I thought biting the bullet would be harder, taste steelier, and hurt my teeth more than it actually did. In reality, biting the bullet of self-publishing was more like eating a piece of cake . . . and then being offered another.
After two years, 130 agent queries, six "show me more" replies, and no takers, I went the route that most of us have been groomed to believe is shameful, desperate, and unsuccessful—much like my attitude toward online dating before I actually gave it a try and realized it was more fun and more successful than sitting at home, waiting for a stranger to find me. But as a self-published author, I feel proud, accomplished, and successful. I did it!
But, I had to get over a few things before taking the route that has been one of the best decisions of my life:
- Myself. I had to get over myself! Who cares if a 25-year-old agent in New York thinks I'm "not what she's looking for?" Was I really going to place all my confidence and worth as a writer in the hands of a stranger who I already know doesn't have the time or money to publish a non-celebrity memoir? I was about to, until a friend knocked some sense into me and literally said, "GET OVER YOURSELF." It was the best smack in the face I've ever received.
- Pride. Self-published ... ugh, right? Wrong. I wrote my book to tell a story, to share my experience, and to hopefully better the world. You don't need me to tell you how well that was working while my book was saved as a Word doc on my computer. Self-publishing has gotten my book out there, which is where it has to be if I want anyone to read it. And, if I don't want them to read it, I'm probably not ready to be a writer.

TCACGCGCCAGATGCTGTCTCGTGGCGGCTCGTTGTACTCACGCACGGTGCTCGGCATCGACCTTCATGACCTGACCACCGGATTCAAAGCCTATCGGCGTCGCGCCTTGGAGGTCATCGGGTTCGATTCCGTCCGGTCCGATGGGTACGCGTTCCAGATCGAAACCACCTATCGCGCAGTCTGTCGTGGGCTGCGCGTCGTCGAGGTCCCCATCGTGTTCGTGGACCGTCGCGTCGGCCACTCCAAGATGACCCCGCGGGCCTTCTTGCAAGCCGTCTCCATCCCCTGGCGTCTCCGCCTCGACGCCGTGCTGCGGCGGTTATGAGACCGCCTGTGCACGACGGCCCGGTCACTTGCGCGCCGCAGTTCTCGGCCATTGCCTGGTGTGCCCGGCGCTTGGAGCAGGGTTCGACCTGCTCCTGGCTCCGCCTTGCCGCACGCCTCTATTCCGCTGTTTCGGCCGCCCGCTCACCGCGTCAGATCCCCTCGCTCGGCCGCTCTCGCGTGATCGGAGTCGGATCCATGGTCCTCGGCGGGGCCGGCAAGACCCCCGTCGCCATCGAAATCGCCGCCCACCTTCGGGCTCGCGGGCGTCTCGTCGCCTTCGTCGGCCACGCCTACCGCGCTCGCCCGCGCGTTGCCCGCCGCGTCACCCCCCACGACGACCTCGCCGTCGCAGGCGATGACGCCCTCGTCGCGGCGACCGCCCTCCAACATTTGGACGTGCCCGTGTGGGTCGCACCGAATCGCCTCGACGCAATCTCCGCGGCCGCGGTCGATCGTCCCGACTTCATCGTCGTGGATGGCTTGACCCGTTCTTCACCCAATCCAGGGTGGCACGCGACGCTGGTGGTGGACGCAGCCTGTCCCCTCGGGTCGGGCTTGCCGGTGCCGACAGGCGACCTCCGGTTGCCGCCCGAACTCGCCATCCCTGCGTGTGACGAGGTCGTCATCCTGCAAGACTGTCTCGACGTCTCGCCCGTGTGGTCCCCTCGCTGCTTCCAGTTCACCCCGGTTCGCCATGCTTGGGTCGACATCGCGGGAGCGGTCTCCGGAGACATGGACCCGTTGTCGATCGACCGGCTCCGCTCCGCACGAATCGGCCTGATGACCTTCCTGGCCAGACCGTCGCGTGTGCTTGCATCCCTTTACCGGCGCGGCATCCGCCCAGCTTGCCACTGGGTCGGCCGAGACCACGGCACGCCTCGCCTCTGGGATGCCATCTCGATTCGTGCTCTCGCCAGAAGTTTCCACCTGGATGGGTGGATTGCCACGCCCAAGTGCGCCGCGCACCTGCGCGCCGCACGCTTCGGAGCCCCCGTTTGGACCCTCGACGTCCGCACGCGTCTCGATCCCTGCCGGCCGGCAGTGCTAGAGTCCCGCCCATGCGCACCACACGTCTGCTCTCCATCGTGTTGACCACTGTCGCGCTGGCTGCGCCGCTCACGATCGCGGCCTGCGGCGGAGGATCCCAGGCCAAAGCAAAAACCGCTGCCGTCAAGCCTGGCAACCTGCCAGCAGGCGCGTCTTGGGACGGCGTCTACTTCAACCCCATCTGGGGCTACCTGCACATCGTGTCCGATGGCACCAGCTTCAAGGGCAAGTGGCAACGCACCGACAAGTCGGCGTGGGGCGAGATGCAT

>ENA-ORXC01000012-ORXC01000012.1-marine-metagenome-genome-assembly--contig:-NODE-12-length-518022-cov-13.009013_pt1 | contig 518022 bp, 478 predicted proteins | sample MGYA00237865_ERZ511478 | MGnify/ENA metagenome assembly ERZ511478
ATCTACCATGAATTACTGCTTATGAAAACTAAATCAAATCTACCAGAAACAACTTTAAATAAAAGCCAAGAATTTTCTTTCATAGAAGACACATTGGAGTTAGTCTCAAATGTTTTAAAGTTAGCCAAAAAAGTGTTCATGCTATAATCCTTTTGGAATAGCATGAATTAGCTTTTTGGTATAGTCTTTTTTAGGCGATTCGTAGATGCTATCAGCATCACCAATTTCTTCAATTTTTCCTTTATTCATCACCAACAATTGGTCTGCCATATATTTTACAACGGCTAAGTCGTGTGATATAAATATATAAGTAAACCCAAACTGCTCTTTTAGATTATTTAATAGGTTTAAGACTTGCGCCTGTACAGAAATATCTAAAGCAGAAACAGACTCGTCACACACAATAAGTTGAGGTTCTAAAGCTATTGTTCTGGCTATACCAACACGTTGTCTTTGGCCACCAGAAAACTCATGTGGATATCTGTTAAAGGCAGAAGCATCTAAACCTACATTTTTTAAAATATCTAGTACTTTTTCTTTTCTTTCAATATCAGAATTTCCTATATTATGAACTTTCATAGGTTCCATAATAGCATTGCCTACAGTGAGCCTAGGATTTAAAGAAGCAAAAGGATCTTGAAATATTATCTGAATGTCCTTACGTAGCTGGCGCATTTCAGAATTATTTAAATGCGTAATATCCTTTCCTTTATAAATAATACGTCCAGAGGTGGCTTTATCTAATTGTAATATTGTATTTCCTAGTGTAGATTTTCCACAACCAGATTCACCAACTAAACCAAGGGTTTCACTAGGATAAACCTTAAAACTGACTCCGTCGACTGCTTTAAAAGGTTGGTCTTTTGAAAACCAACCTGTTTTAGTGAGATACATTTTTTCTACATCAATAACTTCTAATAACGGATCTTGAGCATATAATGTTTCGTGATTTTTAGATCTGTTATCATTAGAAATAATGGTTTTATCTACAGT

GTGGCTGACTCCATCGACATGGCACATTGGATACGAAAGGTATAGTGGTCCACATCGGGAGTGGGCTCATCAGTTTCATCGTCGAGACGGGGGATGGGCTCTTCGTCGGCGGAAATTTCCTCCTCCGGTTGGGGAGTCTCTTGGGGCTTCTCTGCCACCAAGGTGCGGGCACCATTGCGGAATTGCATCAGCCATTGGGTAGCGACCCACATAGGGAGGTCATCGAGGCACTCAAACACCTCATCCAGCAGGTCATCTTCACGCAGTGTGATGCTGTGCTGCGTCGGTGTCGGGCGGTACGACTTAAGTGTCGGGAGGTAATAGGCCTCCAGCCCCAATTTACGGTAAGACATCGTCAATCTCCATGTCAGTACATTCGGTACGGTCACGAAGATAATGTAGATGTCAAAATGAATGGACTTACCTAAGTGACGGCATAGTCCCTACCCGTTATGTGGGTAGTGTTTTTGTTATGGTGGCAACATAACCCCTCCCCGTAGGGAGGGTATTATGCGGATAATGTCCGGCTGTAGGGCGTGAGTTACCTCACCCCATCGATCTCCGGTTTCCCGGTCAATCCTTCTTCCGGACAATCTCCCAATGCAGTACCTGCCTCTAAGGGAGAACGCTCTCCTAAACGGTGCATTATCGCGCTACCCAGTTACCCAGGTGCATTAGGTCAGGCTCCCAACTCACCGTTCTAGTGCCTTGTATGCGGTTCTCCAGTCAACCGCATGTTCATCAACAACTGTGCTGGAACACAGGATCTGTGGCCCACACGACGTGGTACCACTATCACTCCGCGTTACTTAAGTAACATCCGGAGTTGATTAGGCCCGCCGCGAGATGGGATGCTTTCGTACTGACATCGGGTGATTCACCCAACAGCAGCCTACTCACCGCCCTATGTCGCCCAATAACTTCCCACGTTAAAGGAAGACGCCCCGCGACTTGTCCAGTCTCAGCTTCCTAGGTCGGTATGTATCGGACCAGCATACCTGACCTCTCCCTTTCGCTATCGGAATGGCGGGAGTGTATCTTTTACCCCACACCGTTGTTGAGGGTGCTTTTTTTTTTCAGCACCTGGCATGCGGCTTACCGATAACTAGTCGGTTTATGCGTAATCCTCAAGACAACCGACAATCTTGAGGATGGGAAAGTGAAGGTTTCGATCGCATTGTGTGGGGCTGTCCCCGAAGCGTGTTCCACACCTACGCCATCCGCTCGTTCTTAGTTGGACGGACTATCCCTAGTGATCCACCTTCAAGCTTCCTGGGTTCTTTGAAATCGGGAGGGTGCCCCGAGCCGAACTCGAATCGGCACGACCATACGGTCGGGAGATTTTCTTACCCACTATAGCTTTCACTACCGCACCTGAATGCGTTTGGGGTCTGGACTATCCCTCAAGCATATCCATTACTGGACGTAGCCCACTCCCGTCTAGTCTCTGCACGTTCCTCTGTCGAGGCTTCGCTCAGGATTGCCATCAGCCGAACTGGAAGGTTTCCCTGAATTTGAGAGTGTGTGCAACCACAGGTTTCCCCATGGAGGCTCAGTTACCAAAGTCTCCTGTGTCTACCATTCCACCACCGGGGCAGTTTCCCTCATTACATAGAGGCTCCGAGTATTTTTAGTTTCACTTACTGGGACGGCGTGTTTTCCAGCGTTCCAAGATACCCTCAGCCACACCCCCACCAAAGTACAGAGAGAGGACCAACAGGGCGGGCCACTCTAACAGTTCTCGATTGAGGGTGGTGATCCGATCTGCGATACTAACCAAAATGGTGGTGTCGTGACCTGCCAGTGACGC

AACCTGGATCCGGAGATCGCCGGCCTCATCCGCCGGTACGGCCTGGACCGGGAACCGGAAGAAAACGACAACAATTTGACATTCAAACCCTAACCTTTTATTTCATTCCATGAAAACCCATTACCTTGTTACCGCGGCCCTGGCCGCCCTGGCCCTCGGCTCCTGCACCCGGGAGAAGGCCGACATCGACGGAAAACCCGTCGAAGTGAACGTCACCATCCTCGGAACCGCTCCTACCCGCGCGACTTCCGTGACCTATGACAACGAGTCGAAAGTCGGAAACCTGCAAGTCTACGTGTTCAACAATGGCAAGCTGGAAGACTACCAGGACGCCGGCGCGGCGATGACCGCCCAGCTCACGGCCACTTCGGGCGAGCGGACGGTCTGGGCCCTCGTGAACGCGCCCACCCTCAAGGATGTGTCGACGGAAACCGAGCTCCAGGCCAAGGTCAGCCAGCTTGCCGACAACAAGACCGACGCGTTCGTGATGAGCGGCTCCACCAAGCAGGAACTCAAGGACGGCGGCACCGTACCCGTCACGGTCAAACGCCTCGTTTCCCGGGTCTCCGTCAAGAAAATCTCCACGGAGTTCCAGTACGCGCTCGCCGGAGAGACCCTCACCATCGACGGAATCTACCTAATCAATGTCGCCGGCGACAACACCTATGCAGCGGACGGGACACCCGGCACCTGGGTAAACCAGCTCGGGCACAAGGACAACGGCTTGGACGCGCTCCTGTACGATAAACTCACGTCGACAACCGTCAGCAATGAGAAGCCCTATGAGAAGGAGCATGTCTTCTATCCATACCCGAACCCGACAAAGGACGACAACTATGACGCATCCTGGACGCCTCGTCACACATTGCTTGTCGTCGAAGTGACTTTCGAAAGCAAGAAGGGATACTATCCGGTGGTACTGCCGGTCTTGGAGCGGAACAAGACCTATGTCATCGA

- Them. How could I possibly leave my books with the books of other self-published writers (who are obviously terrible writers, not good writers like me who had bad luck with agents)? Easily—by accepting that other self-published writers are good writers. They're great writers. Many of them are better writers than I'll ever be. They just took a different road, got their books out there, and got on with their lives.
So if you've exhausted your options for traditional publishing, at least consider self-publishing. At the very least, it's a good exercise in getting over yourself. And that's the first step in becoming a true and honest writer.
Dianna Calareso is a writer, editor, and teacher with WITS. Her work has been published online and in print; her most recent publications include Concisely magazine and the anthology Saying Goodbye. Her creative nonfiction essays can be found at http://www.dcalareso.blogspot.com/. Dianna specializes in developmental editing and proofreading at the final stage of the manuscript. She has a keen eye for small details that can overturn a manuscript, including shifts in POV and spelling/grammar inconsistencies; she also works to guide clients with questions about plot, characters, and tone. As a writer, she can empathize with whatever your struggle is; as an editor she is eager to help you make your writing better.